You Never Got COVID? How So?

Illustration of woman fighting a covid spike routingWhat Human Factors are Fighting the Coronavirus?

Lisa has never gotten Covid, yet everyone else in her household has been infected, except her husband who seems to be in the same questionable situation as Lisa. We are saying ‘questionable’ because researchers have yet to determine the reasons why people such as Lisa and her husband appear to be immune to the Covid disease.

The Preliminaries

Woman washing her hands with antibacterial soap
Photo by Visual Stories || Micheile from Pexels

Before we continue, as a reference point, let’s go over what the CDC has recommended that we all do to minimize Covid infection.

          • Get vaccinated
            • Wear a mask
            • Wash hands frequently
            • Stay six feet from others
            • Avoid crowded places
            • Eat lots of fruits and vegetables
            • Take immune booster vitamins

Do we follow all these guidelines? Some do, but many of us don’t adhere to all these rules and some items in this list are just not followed as diligently as they should be, and Lisa and Steve are no exception.

They both have been vaccinated and triple-boosted with the Pfizer vaccine and they take immune booster vitamins. Namely, vitamin D, C, and zink tablets daily, as well as making it a point to eat as healthy as they can. They do not wear masks religiously and have gone to social gatherings where no one else was wearing a mask.

The Covid Quandry of Infections and Non-Infections in the Household. But How Common is It?

Microscopic view of the COVID virus
Microscopic view of the COVID virus showing the spike proteins

It is not that hard to imagine that some folks are not getting infected as routinely as others, but here is the real dilemma. Lisa and Steve’s children, now adults, have both gotten the disease, and they all were living in the same house when the children got it. Yes, extra precautions were taken. The kids did wear masks and avoid close contact with their parents.

Even more troublesome for the researchers if they were studying this event is that their daughter’s boyfriend was living in the house as well and was PCR-diagnosed positive as well.

But the quandary doesn’t end there. The boyfriend didn’t even know he had covid until after their daughter started showing systems. That’s right. He was asymptomatic and never felt a thing.

Covid Immunity – Here’s What They are Saying

T-Cell Immunity

A study on 54 people released in January showed that a high amount of T-cells that were produced when people got colds helped support immunity from the SARS-CoV-2 (Covid) infection.

Dr. Rhia Kund, from the Imperial National Heart & Lung Institute,  in London said “We found that high levels of pre-existing T cells, created by the body when infected with other human coronaviruses like the common cold, can protect against COVID-19 infection.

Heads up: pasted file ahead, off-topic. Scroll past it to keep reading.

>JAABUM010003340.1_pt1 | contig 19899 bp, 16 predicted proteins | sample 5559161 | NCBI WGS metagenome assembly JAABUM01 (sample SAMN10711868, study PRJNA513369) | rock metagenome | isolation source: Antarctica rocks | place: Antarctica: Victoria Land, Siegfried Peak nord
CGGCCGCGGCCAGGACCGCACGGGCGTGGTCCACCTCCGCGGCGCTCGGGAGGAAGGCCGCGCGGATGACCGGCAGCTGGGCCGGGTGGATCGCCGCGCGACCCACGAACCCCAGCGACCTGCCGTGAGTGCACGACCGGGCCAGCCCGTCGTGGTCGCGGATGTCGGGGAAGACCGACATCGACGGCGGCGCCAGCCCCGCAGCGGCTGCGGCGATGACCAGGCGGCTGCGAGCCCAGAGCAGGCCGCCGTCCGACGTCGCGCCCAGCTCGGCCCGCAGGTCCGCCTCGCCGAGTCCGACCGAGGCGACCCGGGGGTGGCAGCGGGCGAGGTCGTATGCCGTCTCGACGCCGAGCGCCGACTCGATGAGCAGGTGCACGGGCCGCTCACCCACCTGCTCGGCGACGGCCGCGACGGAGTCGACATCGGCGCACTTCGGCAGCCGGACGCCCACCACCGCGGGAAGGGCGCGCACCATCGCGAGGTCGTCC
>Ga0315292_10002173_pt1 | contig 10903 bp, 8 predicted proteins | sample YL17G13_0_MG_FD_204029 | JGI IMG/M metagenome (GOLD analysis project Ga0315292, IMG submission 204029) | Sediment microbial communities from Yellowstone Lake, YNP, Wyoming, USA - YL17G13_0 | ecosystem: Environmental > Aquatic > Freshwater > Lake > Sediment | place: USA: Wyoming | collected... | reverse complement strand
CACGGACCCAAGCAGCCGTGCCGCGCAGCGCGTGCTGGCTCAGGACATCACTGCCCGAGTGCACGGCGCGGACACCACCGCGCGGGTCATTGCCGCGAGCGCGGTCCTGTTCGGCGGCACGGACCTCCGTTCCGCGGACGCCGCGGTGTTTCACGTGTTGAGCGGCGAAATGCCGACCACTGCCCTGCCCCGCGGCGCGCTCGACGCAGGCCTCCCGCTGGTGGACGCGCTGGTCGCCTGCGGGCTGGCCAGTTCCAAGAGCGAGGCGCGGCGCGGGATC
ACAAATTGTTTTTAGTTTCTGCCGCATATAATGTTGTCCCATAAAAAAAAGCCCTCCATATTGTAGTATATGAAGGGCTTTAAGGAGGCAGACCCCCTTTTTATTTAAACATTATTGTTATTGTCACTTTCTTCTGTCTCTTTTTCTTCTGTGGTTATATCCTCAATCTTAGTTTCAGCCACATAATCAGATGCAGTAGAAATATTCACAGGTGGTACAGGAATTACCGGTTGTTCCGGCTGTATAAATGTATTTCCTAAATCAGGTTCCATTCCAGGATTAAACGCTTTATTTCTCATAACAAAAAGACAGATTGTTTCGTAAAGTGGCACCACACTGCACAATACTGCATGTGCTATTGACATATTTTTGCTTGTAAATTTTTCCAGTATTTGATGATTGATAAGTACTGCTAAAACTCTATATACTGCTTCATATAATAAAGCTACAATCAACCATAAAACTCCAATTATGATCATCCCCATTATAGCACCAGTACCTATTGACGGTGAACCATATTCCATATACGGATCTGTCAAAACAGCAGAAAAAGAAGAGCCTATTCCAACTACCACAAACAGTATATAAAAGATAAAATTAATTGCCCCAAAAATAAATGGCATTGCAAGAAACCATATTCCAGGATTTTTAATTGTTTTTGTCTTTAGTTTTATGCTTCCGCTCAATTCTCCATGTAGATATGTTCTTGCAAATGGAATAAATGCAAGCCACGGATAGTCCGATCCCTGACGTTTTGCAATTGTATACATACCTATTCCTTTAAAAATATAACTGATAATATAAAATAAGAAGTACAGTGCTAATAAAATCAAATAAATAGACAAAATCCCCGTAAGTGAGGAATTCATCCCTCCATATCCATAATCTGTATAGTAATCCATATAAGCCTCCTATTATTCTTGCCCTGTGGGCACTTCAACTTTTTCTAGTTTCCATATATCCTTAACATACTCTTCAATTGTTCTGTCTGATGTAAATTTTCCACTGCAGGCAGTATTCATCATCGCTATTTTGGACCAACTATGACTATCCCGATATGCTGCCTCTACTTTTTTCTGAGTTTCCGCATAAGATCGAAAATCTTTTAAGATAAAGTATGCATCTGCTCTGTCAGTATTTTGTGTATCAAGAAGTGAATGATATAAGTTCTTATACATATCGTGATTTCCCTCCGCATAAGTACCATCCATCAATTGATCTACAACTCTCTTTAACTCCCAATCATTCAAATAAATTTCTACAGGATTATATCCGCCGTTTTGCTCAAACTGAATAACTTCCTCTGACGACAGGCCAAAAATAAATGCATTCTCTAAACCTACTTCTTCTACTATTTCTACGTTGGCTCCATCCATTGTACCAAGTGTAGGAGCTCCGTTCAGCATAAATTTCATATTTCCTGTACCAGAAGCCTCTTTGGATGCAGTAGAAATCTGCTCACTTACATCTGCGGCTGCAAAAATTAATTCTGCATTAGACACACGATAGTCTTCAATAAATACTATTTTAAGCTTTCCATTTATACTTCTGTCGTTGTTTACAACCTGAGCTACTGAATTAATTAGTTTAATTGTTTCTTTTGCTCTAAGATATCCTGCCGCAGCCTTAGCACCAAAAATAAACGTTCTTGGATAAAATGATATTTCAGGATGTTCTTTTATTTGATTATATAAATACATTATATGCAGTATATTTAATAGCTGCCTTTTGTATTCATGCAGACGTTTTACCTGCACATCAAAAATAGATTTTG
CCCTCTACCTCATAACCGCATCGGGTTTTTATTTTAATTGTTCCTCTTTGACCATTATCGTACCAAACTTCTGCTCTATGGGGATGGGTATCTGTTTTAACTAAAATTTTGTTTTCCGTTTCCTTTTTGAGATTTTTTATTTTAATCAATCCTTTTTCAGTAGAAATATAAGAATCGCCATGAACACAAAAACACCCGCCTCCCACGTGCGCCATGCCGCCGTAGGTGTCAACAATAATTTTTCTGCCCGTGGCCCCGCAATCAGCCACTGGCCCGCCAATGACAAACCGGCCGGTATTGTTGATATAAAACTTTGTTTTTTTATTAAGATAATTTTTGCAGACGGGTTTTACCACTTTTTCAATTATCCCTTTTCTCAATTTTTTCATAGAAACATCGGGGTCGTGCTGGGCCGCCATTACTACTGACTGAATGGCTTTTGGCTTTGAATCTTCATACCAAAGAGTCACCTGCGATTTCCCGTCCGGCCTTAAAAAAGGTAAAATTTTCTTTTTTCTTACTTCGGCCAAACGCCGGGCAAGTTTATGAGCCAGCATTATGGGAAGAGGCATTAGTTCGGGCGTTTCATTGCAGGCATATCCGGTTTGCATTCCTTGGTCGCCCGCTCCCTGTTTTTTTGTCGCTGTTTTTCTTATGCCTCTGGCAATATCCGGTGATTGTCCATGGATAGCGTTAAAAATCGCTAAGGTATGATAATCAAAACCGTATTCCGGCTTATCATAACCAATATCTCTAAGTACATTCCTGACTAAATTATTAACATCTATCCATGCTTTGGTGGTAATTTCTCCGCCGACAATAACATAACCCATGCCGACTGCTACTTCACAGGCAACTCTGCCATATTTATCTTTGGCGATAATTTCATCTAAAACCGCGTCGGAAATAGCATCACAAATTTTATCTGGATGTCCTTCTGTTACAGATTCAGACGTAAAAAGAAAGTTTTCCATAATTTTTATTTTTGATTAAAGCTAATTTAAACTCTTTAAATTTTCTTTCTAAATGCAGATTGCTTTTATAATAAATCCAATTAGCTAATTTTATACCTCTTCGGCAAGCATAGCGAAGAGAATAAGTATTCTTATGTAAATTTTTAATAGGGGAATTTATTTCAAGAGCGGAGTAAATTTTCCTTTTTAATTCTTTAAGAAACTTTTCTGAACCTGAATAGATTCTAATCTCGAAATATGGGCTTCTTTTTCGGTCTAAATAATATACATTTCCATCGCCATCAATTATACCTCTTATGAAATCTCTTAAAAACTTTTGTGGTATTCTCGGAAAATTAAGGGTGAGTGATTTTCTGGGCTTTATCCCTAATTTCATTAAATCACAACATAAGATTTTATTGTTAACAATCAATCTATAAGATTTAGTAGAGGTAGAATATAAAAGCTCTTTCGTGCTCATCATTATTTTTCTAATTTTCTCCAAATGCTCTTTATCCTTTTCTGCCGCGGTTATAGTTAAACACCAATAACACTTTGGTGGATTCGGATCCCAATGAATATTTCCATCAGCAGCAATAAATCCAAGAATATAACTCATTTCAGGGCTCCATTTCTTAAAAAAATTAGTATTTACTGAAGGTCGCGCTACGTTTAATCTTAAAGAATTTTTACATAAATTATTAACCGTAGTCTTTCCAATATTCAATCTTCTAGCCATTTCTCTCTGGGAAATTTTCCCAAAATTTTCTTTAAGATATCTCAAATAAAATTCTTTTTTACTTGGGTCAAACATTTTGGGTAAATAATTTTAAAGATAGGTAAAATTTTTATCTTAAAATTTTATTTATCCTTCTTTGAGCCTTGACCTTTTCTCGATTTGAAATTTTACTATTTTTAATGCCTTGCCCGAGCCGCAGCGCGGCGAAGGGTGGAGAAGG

A Genetic Immunity?

Granddaughter with her grandfather
Photo by Pexels, Kampus Production

A study is currently being conducted to determine how much genetic inheritance a person might have that can be an obstacle to being infected with the coronavirus.

There are specific criteria for those in the study, including confirmation via lab testing that the subject has never had COVID-19, that these individuals have had substantial exposure to the disease, and that they did not use any protection such as masks. Additionally, they were never vaccinated.

Members of the COVID Human Genetic Effort at Rockefeller University, part of an international conglomerate of researchers are working to discover the genetic influences that individuals may have that fight against the SARS-CoV-2 infection.

It is worth noting that this is not the first time a pandemic of this magnitude has infiltrated human society, and yet, the whole human population did not cease to exist.

Such is the case with the Spanish Flu in 1919. Many died, but many more survived. Maybe this study will unveil some new data that scientists will show that genetics does play an important role in Covid (and other viruses) infections, as well as possibly additional knowledge on longevity. Indeed, Steve’s father, who was born in 1901 lived to the lively age of 100.

The ‘O’ Factor

Ilustration of Human Cells
Photo: Bigstock

According to a study in the Annals of Internal Medicine, individuals who have type ‘O’ blood may have more of an immune deterrence from the coronavirus infection. Other studies have concluded similar results.

The study covered over 225,000 patients and those in the O-blood category had a 2.1% chance of getting a covid infection, which was found to be the lowest probability of all the blood groups.

So What’s the Conclusion?

There isn’t any. At least not yet. These studies will probably go on for decades, but with said, one thing is a fact. That the worst of Covid is over and now, those that get it, provided there are no external factors that might compromise their health, such as an immune deficiency, will most likely just get a cold. And now, we can only hope for the best going forward.